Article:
The Zoom that gets you back into the game

Her mum is in hospital in a critical condition. An evening of singing with GS students dissuades resignation. "Young people who, seemingly, have nothing to do with me."

Two consecutive Sundays, a group of about ninety students from different Italian cities connected on Zoom and spent a few hours of their afternoon singing together. Everything began almost as a challenge, among a small group of adults following GS in Imola, as an attempt not to surrender to the reality that was imposing itself. We proposed it to the young people, without even really believing in it.

Instead, the first surprise was their response: an immediate adhesion, full of availability and proposals. So began a series of meetings, always on Zoom, to prepare this gesture. Above all, what amazed me was the attention that everyone put into the details: the choice of songs, the set list, their comments about the song lyrics that explained what had struck them. Even the choice to show some excerpts from The Lord of the Rings and The Wings of Freedom spoke about the experience that everyone was living and we wanted everyone to be able to share with us what was in our hearts.

I say us because the first thing that happened, I think, was the unexpected friendship that flourished between us, adults and young people together, meeting and witnessing to each what today is allowing us to live that essential that we really can no longer do without.
The next day, a girl who had connected, because she had been invited by other friends, and who knew nothing about it, wrote: "That video was really good for my heart. I realized that something good happened and how much effort was behind it. You feel preferred knowing that someone has worked so hard for you in order to make something like that happen. I am really grateful to each and every one of you for what you did and I am grateful for being preferred like that.”

And I, who find myself living a very painful experience as my mum is in the hospital in a critical condition, discover that saying "yes" to these young people, "yes" to the reality that presents itself to me, is much more reasonable than getting angry or resigning yourself to the situation; in fact, it allows you to look at everything as a great opportunity to see Him at work. I think it was precisely for this reason that, when my mum's situation seemed to get dramatically worse and I felt the full weight of my inability to do anything for her, it came naturally to me to ask the young people to pray for her and they remembered her in the Rosary they recite every night at 7 p.m., connected with more than 130 people on Zoom.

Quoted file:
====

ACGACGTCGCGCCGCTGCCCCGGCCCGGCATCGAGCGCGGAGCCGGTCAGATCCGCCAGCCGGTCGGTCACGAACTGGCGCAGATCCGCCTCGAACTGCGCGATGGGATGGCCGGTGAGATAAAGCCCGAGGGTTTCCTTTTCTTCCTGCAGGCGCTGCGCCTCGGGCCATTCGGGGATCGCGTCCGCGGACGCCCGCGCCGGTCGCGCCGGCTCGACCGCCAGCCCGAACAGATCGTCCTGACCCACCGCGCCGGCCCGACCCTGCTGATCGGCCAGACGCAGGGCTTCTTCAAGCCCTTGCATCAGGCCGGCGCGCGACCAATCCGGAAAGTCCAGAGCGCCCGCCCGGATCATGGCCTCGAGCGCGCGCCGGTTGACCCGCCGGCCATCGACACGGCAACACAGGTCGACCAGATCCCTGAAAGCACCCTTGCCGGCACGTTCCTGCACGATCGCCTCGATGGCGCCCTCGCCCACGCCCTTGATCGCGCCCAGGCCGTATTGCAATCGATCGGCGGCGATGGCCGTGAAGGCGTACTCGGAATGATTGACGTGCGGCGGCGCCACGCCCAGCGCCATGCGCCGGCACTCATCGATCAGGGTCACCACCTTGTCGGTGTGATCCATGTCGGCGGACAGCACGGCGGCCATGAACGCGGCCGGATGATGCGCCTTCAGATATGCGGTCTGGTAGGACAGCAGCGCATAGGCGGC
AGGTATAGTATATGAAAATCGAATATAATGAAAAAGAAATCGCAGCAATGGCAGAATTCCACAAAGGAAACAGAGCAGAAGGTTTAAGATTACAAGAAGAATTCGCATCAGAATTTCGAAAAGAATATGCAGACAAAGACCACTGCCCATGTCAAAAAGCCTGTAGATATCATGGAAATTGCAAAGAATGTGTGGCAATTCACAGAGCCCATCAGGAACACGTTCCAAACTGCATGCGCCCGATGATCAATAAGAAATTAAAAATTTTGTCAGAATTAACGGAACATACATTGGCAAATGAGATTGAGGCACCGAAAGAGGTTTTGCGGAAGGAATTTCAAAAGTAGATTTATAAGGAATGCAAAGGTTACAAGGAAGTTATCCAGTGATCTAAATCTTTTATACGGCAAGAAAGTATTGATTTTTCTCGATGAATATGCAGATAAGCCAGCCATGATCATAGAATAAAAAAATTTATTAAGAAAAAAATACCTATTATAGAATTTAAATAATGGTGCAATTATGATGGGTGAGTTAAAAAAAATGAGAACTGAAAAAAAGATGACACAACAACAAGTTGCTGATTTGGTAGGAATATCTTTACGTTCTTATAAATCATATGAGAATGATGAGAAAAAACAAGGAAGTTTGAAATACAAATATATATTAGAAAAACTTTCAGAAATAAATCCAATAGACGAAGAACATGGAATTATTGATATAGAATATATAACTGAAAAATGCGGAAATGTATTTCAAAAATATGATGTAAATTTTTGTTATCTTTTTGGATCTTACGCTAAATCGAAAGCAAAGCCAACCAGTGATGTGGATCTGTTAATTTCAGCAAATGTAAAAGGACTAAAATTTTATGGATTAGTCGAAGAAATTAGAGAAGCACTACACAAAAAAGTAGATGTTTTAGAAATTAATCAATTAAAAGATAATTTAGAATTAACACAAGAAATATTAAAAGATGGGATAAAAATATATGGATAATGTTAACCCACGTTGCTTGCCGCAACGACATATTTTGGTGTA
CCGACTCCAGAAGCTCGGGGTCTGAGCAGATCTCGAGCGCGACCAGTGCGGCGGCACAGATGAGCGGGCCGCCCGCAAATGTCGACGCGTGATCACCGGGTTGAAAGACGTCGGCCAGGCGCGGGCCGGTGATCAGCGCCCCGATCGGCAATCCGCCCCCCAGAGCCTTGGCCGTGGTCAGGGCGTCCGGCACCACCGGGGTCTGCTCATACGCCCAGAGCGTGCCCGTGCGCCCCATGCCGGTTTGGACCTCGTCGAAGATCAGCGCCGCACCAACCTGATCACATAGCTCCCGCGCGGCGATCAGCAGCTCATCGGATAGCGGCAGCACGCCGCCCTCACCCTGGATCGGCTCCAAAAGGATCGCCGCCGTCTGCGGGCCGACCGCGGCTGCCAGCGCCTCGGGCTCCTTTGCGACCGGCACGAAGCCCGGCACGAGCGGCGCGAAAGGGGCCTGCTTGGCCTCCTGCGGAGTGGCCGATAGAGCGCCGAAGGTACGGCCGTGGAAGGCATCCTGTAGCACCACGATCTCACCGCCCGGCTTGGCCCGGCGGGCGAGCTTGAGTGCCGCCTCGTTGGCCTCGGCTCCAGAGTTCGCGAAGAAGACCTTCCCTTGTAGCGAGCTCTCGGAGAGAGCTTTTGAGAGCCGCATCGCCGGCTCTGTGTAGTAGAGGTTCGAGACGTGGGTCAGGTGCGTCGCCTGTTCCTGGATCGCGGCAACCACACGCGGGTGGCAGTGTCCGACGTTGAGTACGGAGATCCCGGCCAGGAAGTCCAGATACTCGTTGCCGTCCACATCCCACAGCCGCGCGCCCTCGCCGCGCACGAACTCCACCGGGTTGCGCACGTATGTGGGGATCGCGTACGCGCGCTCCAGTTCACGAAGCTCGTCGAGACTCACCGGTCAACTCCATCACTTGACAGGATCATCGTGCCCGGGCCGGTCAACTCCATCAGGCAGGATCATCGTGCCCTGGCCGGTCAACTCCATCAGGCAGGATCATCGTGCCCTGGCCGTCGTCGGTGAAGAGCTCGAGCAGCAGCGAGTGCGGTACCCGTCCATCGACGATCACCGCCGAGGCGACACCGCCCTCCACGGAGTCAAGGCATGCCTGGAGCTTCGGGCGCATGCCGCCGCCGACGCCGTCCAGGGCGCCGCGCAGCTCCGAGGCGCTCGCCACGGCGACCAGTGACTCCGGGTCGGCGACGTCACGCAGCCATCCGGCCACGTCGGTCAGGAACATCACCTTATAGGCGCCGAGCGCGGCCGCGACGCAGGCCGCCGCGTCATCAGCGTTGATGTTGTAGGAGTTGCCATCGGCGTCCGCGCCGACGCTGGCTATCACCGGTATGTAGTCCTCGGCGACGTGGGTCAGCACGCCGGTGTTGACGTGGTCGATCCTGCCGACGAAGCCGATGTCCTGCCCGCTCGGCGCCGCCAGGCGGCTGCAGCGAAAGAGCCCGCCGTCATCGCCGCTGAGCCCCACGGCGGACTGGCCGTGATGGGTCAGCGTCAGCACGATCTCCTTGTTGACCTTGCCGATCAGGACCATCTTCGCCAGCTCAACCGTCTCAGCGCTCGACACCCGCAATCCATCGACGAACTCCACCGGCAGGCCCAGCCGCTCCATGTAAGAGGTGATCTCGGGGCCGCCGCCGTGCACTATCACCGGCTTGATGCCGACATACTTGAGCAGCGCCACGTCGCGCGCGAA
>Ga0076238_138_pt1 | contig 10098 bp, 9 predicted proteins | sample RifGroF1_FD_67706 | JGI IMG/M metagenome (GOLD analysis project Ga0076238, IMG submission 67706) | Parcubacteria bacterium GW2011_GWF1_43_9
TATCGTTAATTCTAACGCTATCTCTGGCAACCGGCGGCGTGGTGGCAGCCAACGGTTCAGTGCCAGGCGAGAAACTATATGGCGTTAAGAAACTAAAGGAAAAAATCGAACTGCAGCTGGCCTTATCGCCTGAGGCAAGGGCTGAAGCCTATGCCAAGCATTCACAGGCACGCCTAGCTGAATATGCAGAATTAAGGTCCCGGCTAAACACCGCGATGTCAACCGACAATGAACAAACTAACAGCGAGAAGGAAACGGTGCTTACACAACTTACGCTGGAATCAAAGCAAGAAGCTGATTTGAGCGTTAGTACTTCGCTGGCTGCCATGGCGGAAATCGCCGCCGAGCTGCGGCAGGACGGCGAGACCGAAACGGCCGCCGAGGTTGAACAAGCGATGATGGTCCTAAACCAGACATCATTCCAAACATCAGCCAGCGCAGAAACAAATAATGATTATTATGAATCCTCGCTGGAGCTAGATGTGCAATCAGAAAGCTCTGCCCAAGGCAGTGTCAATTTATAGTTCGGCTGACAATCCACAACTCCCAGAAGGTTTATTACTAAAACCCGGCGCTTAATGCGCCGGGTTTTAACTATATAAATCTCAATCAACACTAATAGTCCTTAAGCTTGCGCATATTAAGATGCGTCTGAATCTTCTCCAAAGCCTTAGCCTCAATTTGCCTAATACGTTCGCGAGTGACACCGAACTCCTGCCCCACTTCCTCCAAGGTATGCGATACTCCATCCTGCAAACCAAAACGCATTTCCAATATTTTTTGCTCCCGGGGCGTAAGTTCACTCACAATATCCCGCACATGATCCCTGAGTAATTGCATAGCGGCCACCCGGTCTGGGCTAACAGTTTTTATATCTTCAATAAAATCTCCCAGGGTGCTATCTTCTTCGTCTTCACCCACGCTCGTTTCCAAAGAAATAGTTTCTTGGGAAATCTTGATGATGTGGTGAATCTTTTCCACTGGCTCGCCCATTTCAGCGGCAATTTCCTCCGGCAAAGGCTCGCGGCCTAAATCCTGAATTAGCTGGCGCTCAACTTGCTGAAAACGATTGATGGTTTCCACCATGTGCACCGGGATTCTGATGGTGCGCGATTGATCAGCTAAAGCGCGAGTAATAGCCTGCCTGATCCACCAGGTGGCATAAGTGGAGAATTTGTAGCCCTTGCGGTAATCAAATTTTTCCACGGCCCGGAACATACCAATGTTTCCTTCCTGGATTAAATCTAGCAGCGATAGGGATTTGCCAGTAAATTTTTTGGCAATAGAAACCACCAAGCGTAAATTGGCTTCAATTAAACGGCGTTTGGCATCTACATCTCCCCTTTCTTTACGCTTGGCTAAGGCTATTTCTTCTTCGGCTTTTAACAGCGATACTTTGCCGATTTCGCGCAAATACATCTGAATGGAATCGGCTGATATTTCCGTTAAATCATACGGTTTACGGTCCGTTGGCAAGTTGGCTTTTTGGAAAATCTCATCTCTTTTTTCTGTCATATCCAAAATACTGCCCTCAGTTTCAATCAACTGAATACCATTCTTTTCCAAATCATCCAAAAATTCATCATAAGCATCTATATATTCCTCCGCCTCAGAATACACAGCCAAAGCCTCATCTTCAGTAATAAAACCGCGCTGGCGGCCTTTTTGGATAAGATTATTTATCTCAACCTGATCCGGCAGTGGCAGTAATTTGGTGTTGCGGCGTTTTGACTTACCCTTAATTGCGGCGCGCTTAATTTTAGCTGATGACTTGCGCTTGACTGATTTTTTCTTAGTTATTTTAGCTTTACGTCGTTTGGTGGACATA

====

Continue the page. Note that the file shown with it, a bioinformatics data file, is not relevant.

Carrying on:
And then I remembered our friend Cristiana from Bologna, commissioned by Cardinal Zuppi to take Communion to the Covid ward of the Rizzoli hospital, and I told myself that perhaps there was someone who could do the same thing for my mother. At first it seemed almost impossible but, in the end, in agreement with the medical staff, we managed to get permission for the hospital chaplain to go and administer to her the anointing of the sick. He told us that she even attempted to make the sign of the cross.

Read also – “These encounters opened a door in my heart”

This really made me perceive that it is only when we give up everything and leave space for Him to act, does He finally manifest Himself and work, through the grace that is the Church, God's companionship with men. And the greatest surprise is that I too have the possibility to experience this companionship, which can be a friendship with young people aged 15-18 years old, with whom I now connect every morning at 7:30 am to say morning prayer and every evening at 7:00pm to say the rosary. Young people who, seemingly, have nothing to do with me.

Anna Maria, Imola, Italy